This article is part of the ZEIT-ONLINE focus "Running - now more than ever" from the departments of sport and knowledge. You can find a selection of other focal points here.
Jogging is one of the best sports to stay fit, especially in times of initial restrictions. Unlike the currently popular living room workouts, at least you get some fresh air when you run. Sports physician Petra Platen from the Ruhr University Bochum says: "I would currently recommend going jogging."
The reasons for this were true even before Corona. Regular running is good for your health. It strengthens the heart, relieves stress, and it can improve the function of the immune system ( Frontiers in Immunology : Campbell & Turner, 2018). And even if many details are still unclear: A strong body defense should at least not be a disadvantage in the fight against the new corona virus. So jogging is a good idea right now. But what about the virus?
First of all: it is very unlikely to become infected while running. At the weekend, the WHO made it clear that the virus will most likely not be able to float through the air for long, far from the usual droplet infection. Larger droplets occur when coughing, sneezing or when speaking. They can contain viruses, but usually fall to the ground quite quickly.
So there is no reason not to go jogging for fear of infection. Nevertheless, there are a few things to keep in mind when running:
You should keep a minimum distance from everyone you meet - even when running. Because if someone coming towards you coughs violently to the side and you just walk past and breathe in at that moment, then it is at least not out of the question to get infected outside. The WHO therefore speaks of at least one meter distance in everyday life, the Federal Center for Health Education of 1.5 meters, Petra Platen and other sports scientists recommend two meters when running for safety. "You sweat, you breathe harder, maybe you cough," says Platen. Keeping a distance sounds like a bulrush in these times, but it's not that easy. In small parks it can get tight between runners and walkers. "Under no circumstances should you run for people in slalom," says Platen.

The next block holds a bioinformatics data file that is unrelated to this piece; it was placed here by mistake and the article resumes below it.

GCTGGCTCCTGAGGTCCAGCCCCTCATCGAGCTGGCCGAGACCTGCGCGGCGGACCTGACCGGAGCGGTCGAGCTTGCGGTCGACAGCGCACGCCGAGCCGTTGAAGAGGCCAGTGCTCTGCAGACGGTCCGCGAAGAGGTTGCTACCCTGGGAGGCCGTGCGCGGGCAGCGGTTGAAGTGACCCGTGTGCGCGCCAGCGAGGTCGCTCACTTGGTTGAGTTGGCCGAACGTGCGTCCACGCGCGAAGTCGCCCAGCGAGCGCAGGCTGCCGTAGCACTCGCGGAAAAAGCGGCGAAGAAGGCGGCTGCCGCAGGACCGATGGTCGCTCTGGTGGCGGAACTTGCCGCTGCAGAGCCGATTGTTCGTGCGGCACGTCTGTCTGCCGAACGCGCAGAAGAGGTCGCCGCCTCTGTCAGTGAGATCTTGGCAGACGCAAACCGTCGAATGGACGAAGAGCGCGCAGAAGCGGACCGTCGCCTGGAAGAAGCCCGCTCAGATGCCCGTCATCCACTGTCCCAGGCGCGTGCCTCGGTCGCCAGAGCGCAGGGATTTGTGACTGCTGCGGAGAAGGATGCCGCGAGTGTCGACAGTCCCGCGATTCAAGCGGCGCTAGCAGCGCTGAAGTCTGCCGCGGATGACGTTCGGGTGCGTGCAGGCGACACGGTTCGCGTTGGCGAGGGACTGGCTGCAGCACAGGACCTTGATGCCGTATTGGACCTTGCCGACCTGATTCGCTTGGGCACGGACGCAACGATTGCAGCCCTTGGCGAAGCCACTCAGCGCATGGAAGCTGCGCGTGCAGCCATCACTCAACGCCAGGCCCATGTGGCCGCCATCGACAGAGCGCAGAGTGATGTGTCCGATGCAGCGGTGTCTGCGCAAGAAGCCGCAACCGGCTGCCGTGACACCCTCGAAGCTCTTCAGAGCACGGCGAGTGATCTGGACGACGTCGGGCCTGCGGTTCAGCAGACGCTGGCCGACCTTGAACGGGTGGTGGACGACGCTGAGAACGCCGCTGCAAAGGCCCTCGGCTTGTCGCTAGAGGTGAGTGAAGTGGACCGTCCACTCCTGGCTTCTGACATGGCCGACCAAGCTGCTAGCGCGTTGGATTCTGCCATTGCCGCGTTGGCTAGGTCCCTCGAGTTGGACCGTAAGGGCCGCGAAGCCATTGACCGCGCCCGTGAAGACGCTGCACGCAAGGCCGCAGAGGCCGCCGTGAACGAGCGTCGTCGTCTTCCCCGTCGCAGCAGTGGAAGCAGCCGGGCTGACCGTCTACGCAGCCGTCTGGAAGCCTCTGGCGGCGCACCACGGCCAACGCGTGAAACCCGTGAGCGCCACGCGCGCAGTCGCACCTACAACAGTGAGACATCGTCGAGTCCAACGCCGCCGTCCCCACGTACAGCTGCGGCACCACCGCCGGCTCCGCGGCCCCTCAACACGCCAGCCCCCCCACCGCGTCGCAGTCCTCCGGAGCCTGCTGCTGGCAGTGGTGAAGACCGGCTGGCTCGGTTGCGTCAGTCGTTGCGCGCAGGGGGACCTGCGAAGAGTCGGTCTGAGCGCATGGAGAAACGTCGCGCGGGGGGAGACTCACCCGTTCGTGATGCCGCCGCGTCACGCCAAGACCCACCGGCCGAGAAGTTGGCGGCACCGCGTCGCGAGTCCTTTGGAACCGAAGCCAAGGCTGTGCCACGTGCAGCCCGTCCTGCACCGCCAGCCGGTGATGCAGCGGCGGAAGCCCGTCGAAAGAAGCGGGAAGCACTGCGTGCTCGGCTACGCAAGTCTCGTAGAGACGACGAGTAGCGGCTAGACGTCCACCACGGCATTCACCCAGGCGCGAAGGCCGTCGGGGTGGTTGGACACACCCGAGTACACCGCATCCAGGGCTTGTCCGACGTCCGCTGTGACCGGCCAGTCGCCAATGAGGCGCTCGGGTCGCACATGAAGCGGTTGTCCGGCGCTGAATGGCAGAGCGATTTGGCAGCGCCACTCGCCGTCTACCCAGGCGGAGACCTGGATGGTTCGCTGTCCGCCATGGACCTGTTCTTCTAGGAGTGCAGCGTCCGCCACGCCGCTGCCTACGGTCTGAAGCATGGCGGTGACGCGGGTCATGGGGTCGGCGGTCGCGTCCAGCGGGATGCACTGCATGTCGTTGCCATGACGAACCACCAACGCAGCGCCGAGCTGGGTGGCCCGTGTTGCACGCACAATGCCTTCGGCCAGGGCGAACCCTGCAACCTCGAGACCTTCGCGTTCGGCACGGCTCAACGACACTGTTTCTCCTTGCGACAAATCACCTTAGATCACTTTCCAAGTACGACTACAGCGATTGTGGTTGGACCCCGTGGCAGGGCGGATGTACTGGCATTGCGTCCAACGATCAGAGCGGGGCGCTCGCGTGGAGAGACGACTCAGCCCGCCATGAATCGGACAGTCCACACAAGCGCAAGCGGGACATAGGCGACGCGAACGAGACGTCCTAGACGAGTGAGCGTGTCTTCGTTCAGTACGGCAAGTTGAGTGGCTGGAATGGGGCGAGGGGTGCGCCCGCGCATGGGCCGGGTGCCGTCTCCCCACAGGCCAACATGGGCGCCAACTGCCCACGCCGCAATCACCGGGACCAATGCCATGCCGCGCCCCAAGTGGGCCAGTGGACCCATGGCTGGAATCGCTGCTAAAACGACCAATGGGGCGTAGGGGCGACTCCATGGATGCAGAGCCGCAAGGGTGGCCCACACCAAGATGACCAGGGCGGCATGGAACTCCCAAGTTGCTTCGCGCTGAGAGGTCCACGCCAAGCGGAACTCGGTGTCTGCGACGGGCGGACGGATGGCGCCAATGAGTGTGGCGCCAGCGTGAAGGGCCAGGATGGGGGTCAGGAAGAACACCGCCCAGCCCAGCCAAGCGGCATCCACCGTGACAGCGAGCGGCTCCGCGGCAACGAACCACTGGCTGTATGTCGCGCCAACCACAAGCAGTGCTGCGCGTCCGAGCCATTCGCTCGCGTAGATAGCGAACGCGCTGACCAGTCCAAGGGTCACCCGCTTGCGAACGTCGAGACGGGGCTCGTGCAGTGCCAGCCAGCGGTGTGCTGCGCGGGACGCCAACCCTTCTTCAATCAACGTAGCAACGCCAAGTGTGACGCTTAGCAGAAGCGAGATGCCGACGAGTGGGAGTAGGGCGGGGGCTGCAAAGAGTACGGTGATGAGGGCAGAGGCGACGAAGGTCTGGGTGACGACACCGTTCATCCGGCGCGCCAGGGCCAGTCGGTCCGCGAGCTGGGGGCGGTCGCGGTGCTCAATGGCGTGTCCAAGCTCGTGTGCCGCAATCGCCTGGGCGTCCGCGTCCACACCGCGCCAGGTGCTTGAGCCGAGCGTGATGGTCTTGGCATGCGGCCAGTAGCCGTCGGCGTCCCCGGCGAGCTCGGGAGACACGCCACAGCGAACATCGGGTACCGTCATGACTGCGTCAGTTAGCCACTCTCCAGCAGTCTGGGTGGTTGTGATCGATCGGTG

Try new routes
It gets crowded especially on the popular running routes in big cities, for example in parks. So you'd better try new routes. The Strava app, for example, has released a new feature that recommends alternative routes for runners. Often, just a look at the city map helps. Because fewer pedestrians and cars are on the road these days, even routes on footpaths or on usually busy streets are attractive for runners and are often emptier than the usual round in the park.
It's best to jog alone. This way you can keep your distance better and do not block the way. Other runners also have an easier time passing them. If you are running in pairs, it is best to do so in succession on heavily frequented routes. If you run in pairs with a person who does not live in the same household, you naturally increase your risk of infection. Likewise that of the running partner. It is therefore essential to keep a distance from each other in this case too. Group runs with more than one person who do not belong to your own household are currently prohibited.
Not against the current
In many particularly crowded parks, most of them always run specific laps. Make yourself clear in which direction the majority of the runners are heading - and run in the same direction. In this way you will meet fewer athletes whom you have to avoid.
Run with foresight at narrow points. Similar to other road traffic, it can make sense to wait in front of particularly narrow passages before the person opposite has passed. Just be nice, it's contagious, in a positive way. Also be considerate when walking paths cross. Better wait a moment.
Run in off-peak times
Look for times when there is less going on. Immediately after sunrise (currently around 6:45 a.m.) the running routes are not yet too full. Since many people are currently working from their home office, it is difficult to formulate a rule of thumb. Many parks are currently significantly fuller than normal at noon and in the afternoon. However, you should avoid the early evening until sunset.